June 10, 2019 | Written by: Jianying Hu
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Some 1.25 million Americans suffer from type 1 diabetes (T1D), an autoimmune disease characterized by antibodies in the blood against insulin-producing cells made by the pancreas1. The exact cause of the disease is unknown, there’s currently no cure, and scientists are hard-pressed to explain why some people develop T1D while others don’t.
Working with JDRF, a leading nonprofit devoted to T1D research, we believe that better understanding disease etiology may hold the potential for new interventions to better manage increasing rates of T1D, which account for $16 billion in healthcare expenditures and lost income annually2. By 2050, the number of people in the U.S. with T1D is expected to surge to 5 million, including nearly 600,000 people under the age of 203.
Although the reasons for the rise in T1D is still a mystery, there is hope in being able to better identify children at-risk for the disease earlier to help mitigate the impact.
Using artificial intelligence (AI), our team of researchers built models that identified patterns of specific antibodies in the blood to progression timelines of how quickly T1D would develop in a particular person – which can vary greatly from individual to individual. Our machine learning algorithms analyzed massive volumes of anonymized data, collected with consent over time from people at-risk of developing T1D, to identify specific progression patterns correlated among biomarkers, genetic risk factors, symptoms and other clinical data.
The scale of the combined data set – including clinical, anonymized data from more than 22,000 individuals collected from four different research sites across three countries – and the availability of advanced analytic techniques enabled us to dig deeper than previous studies around T1D antibodies.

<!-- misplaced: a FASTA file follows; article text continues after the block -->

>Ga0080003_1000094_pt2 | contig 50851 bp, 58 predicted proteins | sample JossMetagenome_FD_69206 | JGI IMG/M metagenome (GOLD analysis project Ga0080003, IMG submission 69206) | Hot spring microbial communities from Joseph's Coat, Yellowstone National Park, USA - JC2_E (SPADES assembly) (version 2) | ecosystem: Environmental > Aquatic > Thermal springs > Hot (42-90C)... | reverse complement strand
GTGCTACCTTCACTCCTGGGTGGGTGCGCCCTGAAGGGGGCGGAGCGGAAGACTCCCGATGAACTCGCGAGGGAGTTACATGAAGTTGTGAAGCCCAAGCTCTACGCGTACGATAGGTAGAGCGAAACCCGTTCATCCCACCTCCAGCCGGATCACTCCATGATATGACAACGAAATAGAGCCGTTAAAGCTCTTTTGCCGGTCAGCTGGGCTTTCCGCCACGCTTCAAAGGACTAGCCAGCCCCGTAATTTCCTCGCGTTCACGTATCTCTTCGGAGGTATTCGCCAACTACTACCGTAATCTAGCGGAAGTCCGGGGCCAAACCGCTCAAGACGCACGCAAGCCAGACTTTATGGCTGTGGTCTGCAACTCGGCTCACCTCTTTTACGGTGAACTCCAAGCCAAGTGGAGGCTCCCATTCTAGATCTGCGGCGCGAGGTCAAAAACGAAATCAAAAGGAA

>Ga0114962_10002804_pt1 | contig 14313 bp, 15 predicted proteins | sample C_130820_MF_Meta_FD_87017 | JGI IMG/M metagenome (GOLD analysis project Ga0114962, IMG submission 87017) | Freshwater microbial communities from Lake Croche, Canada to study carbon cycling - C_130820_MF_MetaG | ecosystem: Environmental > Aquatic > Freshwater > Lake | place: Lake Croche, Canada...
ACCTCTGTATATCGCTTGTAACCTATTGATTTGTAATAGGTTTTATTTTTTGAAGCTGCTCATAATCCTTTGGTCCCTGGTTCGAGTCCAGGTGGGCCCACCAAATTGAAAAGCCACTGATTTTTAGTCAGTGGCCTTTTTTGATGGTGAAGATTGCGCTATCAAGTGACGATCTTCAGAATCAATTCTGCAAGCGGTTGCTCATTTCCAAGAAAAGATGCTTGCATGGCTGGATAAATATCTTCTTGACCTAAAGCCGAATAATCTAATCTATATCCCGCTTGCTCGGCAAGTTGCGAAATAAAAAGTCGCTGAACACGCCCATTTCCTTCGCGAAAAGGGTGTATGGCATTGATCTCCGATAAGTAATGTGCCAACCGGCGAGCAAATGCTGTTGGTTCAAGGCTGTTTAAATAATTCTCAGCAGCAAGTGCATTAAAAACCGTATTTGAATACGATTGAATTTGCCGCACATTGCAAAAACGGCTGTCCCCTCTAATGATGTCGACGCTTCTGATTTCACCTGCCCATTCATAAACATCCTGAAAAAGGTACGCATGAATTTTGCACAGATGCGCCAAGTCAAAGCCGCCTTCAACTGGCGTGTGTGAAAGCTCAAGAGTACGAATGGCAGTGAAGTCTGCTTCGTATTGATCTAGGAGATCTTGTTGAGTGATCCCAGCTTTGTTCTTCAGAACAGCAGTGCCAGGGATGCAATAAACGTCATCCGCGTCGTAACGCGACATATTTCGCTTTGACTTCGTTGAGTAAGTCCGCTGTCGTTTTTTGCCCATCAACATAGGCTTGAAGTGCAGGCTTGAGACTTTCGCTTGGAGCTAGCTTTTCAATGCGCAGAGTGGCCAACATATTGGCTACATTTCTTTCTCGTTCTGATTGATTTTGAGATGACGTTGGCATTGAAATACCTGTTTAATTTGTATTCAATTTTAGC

This research is the first time AI has analyzed such a large and diverse body of data about T1D antibodies and the clues these markers give about not only an individual’s risk of developing diabetes, but how quickly it will develop. Screening for T1D antibodies is currently not widely accepted or standard in clinical practice or testing, such as newborn screenings, yet research has increasingly shown its value in predicting the onset of the disease4.
Our study marks the first in-depth, large scale study of time courses when different antibodies appear, and their correlations to specific progression patterns of T1D. Specifically, the research team found that modeling the dynamics of four autoantibodies (IAA, IA-2A, GADA, ZnT8A) improved the accuracy of T1D onset time prediction. In particular, the team found that autoantibody development interacts with the HLA-DR-DQ genotype, as well as interactions between at least one DR3-DQ2.5 haplotype and autoantibodies GADA and ZnT8A. Additionally, connections were found between the IA-2A autoantibody and seroconversion age, or the time period when an antibody develops and becomes detectable in the blood. The AI model showed that these interactions seem to accelerate the progression of onset to T1D.
Ultimately, this lays the groundwork for the potential design and development of earlier screening methods in children, so clinicians can not only determine their risk for T1D, but also how quickly or slowly they are likely to develop the disease, and better design personalized follow-up when individuals are still in pre-symptomatic phases.